Mormonism as a Religion for the Railroad Age

The famed British author Charles Dickens was not a fan of Mormonism. Joseph Smith, he wrote in 1851, was an “ignorant rustic” who “sees visions, lays claim to inspiration, and pretends to communion with angels.” And most damning, according to Dickens, was that Smith dared to claim his fantasies not in the superstitious era of bygone antiquity, but rather “in the age of railways.” Railroads were just then sweeping over both America and Britain, and were represented the new modern stage into which humanity had entered. What made Mormonism so laughable, therefore, was that it sought converts in a period supposedly so advanced that everyone should see through the fraudulent sham.

WalkerIn 2019, another author, UC-Santa Barbara scholar David Walker, similarly used the railroad to discuss modernity and Mormonism. But in Railroading Religion: Mormons, Tourists, and the Corporate Spirit of the West (UNC Press), Walker makes a different argument: rather than wilting in the face of modernity, Mormonism’s history challenges the very concept of modernity itself.

When Dickens juxtaposed the rationality of railroads to the irrationality of Mormonism, he was far from alone. Further, many in America believed the advent of the railroad spelled the doom for the controversial faith nestled in the Rocky Mountains. Walker’s first chapter outlines what he refers to as the “death knell thesis”: that once Utah was connected to the rest of society, enabling the constant flow of both ideas and products between Deseret and American culture, the tyrannical cohesion that held Mormon converts hostage would crumble. Indeed, even as some politicians famously argued for the federal government to take a more aggressive stance rooting out the troublesome sect, others urged them to be patient, finish the transcontinental railroad, and wait for nature to take its course. Read More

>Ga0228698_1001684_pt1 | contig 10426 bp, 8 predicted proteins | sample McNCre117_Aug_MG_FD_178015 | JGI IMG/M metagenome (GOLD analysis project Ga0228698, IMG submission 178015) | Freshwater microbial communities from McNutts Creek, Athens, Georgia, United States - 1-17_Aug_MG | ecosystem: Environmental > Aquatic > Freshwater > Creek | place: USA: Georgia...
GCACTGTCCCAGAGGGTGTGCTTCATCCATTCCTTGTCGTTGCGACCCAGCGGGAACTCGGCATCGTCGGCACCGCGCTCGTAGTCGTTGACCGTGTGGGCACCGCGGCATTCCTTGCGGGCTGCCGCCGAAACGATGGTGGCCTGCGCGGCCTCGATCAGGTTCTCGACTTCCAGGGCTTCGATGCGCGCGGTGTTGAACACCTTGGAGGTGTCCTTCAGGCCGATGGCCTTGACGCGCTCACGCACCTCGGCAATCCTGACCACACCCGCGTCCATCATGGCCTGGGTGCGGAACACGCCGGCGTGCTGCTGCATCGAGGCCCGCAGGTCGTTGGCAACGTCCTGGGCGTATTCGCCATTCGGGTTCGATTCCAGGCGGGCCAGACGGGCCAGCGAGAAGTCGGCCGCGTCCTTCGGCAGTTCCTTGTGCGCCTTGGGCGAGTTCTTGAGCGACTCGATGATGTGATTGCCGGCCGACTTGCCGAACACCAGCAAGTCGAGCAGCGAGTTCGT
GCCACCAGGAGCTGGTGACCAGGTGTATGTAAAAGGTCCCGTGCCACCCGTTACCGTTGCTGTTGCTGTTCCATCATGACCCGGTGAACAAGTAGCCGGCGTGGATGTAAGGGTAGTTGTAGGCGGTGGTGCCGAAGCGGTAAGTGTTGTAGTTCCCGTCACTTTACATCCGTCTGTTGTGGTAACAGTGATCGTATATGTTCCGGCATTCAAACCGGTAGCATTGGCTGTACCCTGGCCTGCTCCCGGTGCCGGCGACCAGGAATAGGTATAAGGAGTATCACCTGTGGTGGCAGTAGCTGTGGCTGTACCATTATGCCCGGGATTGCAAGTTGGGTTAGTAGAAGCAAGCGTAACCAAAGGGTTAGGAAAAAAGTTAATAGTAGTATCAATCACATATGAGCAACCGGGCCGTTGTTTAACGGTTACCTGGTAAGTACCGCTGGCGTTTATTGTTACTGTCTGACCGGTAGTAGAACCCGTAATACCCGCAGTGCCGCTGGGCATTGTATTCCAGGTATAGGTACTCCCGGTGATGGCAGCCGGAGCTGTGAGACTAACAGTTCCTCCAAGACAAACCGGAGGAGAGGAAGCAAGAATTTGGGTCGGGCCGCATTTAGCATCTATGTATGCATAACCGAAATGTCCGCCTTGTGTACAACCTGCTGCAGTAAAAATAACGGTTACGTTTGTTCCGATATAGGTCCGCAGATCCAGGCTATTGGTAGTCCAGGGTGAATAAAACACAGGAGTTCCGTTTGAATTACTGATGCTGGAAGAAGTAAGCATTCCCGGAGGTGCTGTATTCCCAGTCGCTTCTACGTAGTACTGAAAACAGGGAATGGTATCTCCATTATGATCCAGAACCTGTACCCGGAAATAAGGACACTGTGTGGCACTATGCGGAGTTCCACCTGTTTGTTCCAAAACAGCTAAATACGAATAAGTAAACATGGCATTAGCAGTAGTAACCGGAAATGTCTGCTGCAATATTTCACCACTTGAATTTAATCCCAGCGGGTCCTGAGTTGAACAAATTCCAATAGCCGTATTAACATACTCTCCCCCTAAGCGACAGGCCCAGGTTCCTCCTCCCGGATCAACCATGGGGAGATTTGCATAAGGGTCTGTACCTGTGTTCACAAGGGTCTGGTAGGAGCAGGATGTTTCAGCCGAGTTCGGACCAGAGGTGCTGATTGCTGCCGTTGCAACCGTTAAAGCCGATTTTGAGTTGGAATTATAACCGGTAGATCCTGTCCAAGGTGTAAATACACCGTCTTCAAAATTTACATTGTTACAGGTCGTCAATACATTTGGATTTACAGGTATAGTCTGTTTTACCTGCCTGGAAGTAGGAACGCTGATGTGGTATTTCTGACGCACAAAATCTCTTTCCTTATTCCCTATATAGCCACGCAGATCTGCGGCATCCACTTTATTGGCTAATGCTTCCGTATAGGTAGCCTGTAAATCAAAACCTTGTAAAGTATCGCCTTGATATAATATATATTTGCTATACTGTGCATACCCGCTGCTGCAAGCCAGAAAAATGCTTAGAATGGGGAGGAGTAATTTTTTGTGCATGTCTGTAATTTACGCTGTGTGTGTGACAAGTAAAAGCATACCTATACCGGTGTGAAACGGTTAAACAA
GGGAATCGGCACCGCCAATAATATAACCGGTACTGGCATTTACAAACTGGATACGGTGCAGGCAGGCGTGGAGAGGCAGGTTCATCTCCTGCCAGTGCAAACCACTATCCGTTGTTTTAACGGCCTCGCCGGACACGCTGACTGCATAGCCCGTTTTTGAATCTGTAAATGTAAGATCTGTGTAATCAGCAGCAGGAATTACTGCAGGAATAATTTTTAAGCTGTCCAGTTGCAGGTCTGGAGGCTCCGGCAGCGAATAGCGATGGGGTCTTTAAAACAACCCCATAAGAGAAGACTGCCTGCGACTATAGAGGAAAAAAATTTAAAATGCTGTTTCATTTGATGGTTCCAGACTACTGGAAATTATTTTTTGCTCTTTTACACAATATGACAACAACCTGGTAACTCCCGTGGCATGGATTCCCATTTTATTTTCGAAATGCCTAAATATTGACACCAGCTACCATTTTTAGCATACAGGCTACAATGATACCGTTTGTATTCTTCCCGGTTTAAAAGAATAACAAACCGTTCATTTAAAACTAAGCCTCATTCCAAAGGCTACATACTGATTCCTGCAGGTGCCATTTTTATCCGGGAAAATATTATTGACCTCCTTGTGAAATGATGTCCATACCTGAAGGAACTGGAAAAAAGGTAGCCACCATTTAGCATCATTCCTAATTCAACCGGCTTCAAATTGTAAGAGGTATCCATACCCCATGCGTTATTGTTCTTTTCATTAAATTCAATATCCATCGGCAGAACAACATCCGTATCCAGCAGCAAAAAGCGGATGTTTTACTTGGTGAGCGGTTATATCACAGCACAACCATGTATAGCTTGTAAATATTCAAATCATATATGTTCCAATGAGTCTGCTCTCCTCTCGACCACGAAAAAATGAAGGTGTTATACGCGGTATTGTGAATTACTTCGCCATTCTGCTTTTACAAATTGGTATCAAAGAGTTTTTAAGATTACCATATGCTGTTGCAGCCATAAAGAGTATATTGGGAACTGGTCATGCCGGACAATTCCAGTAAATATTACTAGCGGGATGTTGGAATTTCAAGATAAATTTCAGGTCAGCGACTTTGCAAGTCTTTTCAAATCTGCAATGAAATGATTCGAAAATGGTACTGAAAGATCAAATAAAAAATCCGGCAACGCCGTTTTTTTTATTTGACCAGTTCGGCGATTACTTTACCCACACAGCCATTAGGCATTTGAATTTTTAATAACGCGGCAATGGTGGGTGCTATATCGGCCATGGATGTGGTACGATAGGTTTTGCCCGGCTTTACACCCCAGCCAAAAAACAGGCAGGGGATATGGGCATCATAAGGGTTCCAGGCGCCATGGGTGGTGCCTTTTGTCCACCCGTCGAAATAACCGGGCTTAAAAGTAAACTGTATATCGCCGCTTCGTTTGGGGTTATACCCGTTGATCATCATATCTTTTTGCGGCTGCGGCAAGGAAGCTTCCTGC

Publisher News for the Nauvoo Book

So, while I’m still two months away from American Nationalisms finally hitting the shelves, I’ve been working away on my second book. It’s tentatively titled Democracy’s Discontents: A Story of Politics, Polygamy, and Power in Mormon Nauvoo, and it is a microhistory of the Mormon city-state that was settled on the Illinois side of the Mississippi River between 1839-1846. (I’ll post a basic summary below.) I’ve been working off-and-on with it over the past two years, and I’m currently about halfway finished. My goal is to have a complete manuscript next autumn.

Anyway, here’s the news: I’ve agreed to a contract for it to be published with W. W. Norton/Liveright. This is a dream come true for me, as not only is Norton one of the best publishers in the world, but the Liveright imprint has a prestigious tradition of excellent historical titles. It’s truly an honor to work with them. And even better: I get to work with legendary (and award-winning!) editor Bob Weil, who is known for working with many of the great historians like Annette Gordon-Reed, Edmund Morgan, and most recently Jill Lepore.

Thanks to the many people who have read drafts of chapters for me, as well as my agent, Giles Anderson, who navigated the proposal through (for me) uncharted waters. Now to write the rest of the manuscript!

For those anxious for more, here is description of the project I used in the proposal:

On April 11, 1844, at a secret meeting in a besieged American town on the banks of the Mississippi River, Joseph Smith was appointed “prophet, priest, and king” of a clandestine council intended to rule the world. Smith already had no shortage of titles. He had served for fourteen years as prophet and president of the Church of Jesus Christ of Latter-day Saints, a radical religious movement that claimed over twenty thousand followers and was commonly known as the Mormons. He was mayor of the Mormon city of Nauvoo, a town that boasted some twelve thousand inhabitants. He was appointed lieutenant general of the Nauvoo Legion, a title that had not been bestowed upon an American since George Washington and a military force that, with several thousand men, nearly rivaled the nation’s standing army. Just a few weeks previous to the April meeting, Smith announced his campaign for the United States presidency. Thanks to the rapid expansion of his secretive polygamous practice, he also claimed the title of husband to over thirty women. And after a mob killed him two months later, Smith earned the label of martyr. The Mormon prophet wore many hats.